Over the year, we have witnessed the strengthening of feminism as a thoroughly transforming force. And we have reflected on how this feminism is neither abstract nor individual, as it is taken forward by a collective, diverse, and organized political actor: women in movement struggling against capitalism, racism, colonialism, and LGBTphobia. This was made visible by international mobilization days, such as March 8, the International Day of Women’s Struggles, and April 24, the World March of Women’s day of feminist solidarity action and denunciation of corporate power. But feminism has also gained strength in the everyday life, in territorial or regional experiences, in caravans, brigades, protests, conversation circles, joint efforts, bike rides, trainings, among many other forms of organization.
We celebrated in March the first anniversary of the Berta Cáceres International Feminist Organizing School and witnessed the developments of this training process in the Balkans and in the Americas. In addition to these regional editions, there was also the International School of Facilitators, which allowed us to reflect on the role of the feminist methodology in grassroots education.
We are always reflecting on the role of communication to articulate and expand feminism and women’s struggles around the world. In 2022, we have published texts and audio contents about inspiring grassroots and feminist communication experiences, such as participation of peasant women in community radio in Nepal, the community-based communication strategies in Cuba, the experiences of Pan African TV and Real World Radio, in addition to the articulation around the Citizen Internet initiative. We covered for the first time in person the third Continental Assembly of ALBA Movements, where we participated in the communication convergence.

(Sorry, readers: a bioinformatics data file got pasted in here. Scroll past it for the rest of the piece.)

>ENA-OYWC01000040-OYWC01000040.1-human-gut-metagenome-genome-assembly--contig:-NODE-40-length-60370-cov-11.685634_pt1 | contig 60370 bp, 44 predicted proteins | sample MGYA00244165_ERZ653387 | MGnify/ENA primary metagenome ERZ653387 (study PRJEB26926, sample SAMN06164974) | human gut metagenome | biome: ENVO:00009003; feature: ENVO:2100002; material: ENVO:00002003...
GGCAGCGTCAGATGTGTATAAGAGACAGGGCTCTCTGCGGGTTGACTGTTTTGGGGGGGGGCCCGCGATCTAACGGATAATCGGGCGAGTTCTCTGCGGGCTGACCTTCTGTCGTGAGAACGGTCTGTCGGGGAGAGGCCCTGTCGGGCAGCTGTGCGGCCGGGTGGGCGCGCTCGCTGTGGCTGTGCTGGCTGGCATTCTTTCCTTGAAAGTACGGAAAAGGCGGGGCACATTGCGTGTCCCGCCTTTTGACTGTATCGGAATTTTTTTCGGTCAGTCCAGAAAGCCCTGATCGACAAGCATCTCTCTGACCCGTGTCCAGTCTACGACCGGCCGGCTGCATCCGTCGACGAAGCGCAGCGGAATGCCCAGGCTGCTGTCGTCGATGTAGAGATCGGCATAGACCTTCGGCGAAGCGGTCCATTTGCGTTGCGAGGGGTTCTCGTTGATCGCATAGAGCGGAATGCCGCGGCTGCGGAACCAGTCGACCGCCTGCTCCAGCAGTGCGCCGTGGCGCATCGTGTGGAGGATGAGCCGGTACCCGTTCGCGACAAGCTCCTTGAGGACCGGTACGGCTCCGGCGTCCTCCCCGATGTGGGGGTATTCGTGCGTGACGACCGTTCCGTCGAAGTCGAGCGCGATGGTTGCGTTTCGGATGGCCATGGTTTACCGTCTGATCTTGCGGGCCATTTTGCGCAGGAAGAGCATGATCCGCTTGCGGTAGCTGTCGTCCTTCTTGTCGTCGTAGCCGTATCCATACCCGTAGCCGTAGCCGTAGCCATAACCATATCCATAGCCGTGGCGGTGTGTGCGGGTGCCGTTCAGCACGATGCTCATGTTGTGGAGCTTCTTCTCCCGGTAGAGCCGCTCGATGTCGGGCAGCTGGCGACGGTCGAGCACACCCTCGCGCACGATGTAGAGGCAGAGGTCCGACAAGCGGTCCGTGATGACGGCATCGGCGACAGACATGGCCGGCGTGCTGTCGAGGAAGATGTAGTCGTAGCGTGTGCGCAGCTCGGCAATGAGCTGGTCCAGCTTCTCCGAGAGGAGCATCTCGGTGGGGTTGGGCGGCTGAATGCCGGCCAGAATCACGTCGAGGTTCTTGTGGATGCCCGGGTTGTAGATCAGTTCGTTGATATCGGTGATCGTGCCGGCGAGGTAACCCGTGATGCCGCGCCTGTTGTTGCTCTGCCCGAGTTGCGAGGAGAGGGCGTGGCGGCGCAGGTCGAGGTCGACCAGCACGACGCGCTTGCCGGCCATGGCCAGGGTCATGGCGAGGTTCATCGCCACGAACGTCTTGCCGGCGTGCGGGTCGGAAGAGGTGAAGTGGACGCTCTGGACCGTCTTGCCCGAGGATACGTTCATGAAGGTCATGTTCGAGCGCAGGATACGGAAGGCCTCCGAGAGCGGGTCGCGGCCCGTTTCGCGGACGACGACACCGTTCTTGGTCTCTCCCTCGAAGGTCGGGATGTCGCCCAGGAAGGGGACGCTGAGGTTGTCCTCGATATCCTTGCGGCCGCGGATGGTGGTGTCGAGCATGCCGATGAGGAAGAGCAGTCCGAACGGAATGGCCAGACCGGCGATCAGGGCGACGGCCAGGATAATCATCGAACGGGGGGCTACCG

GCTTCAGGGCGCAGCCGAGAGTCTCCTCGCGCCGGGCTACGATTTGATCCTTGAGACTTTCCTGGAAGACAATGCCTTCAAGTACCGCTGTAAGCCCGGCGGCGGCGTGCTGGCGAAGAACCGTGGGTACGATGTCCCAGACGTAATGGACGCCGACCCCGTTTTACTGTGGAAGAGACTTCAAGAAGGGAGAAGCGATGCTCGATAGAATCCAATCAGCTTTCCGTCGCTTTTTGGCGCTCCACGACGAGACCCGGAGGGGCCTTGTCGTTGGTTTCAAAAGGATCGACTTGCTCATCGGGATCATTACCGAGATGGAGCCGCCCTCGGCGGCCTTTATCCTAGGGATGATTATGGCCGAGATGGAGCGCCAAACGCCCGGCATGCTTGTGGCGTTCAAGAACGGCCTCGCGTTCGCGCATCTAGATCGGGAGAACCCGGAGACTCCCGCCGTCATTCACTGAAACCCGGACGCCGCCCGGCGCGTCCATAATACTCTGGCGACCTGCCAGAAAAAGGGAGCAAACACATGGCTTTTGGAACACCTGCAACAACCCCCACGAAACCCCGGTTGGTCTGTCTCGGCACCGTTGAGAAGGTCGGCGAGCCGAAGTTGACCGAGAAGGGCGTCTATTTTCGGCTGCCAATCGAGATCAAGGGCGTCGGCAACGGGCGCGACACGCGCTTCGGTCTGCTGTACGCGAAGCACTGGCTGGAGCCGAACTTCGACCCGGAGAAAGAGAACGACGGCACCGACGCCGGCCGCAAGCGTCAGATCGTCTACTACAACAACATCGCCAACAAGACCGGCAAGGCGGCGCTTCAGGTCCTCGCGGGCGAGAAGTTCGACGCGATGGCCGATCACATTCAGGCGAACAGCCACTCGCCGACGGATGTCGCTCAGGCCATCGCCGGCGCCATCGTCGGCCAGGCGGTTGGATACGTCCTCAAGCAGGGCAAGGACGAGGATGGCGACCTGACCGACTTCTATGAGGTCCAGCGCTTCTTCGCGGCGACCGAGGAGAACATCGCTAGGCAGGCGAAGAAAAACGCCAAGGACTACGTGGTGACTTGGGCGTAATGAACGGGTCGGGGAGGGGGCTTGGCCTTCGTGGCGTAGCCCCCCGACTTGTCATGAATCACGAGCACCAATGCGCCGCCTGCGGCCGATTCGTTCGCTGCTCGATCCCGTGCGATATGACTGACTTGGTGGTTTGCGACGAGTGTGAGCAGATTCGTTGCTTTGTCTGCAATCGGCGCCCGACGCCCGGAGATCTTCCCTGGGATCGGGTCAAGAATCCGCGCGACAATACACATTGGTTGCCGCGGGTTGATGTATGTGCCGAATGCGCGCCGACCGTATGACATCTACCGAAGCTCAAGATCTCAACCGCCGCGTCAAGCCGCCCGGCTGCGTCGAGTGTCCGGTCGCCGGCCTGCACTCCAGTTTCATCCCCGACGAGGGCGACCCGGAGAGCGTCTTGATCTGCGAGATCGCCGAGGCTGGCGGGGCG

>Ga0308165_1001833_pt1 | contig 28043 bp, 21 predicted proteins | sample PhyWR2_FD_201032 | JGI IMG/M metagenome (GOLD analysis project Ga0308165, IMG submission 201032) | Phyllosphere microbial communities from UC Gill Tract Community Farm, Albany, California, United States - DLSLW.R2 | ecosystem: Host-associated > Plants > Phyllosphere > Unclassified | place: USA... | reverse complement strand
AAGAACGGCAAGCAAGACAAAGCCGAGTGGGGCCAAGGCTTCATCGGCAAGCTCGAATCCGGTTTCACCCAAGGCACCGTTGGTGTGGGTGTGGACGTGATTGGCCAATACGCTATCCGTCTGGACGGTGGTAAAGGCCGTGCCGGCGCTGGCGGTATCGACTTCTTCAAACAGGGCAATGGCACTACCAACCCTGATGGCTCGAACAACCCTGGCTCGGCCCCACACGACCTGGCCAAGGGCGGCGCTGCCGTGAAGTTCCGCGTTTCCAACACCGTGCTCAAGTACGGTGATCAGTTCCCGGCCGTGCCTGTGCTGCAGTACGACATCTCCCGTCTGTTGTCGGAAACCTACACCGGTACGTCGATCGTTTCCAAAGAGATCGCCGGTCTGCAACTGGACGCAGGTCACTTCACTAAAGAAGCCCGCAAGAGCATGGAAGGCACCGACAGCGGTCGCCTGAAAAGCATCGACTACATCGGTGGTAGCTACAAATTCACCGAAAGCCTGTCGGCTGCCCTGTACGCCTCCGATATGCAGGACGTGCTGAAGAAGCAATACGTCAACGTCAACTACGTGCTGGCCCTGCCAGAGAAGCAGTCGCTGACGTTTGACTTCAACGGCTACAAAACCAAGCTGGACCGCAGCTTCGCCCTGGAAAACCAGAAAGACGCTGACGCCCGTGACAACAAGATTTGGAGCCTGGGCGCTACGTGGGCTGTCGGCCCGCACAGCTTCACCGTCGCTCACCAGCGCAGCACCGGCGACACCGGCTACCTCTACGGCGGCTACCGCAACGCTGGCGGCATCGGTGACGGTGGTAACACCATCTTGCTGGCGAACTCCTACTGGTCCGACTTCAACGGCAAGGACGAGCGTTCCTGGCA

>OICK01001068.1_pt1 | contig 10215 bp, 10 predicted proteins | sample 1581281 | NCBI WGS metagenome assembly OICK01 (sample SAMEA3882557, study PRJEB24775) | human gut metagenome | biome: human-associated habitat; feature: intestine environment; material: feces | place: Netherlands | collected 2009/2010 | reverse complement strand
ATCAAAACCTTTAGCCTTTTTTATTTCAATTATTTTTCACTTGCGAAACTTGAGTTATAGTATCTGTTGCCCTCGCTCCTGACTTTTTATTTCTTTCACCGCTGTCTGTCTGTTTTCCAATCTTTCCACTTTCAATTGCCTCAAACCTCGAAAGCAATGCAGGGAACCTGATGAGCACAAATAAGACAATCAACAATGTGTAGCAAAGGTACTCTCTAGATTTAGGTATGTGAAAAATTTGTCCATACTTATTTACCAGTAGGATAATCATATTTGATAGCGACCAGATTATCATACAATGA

We presented stories of women communicators and journalists who have been persecuted, arrested, and killed for carrying out their work. In solidarity with and in defense of Indian journalist and militant Teesta Setalvad’s freedom, we shared an excerpt from her memoirs about news coverage committed to human rights. We also reflected on the political role of translation to internationalize the feminist struggle by practicing and being guided by linguistic justice.
Making local experiences and reflections visible, we emphasized the central role of care and sustainability of life, and asserted the political strength of feminist economy. We denounced debts as the result of poverty and neoliberalism. We learned from the struggle of domestic workers, from the organization of Argentinian women workers on May 1, among so many others. With feminists from Angola, Greece, Sri Lanka, Nepal, Peru, Uruguay, and Paraguay, for instance, we could see the key role of women in the grassroots resistance in their countries, in the struggles for democracy and sovereignty, defending life, communities, and nature.
The anti-capitalist feminism is anti-racist. We published a report on the organizing experience of Quilombola women who lead the defense of nature, territories, and ways of life of traditional peoples and communities. “There is a genocide against us, the peoples who defend nature”, Miriam Miranda exposed.
To celebrate the 30-year-history of La Via Campesina, we recollected the women’s organizing experiences to build the movement and their central role in the struggle for food sovereignty and environmental justice. We published a gallery of posters produced by 22 artists committed to the struggle of La Via Campesina. Peasant women are key in seed protection and agroecological production of food, as well as in denouncing free trade and hunger, and in grassroots mobilization, such as happened in India. As from experiences of grassroots education in agroecology, we learned about how food sovereignty is connected to the protection of ancestral knowledge.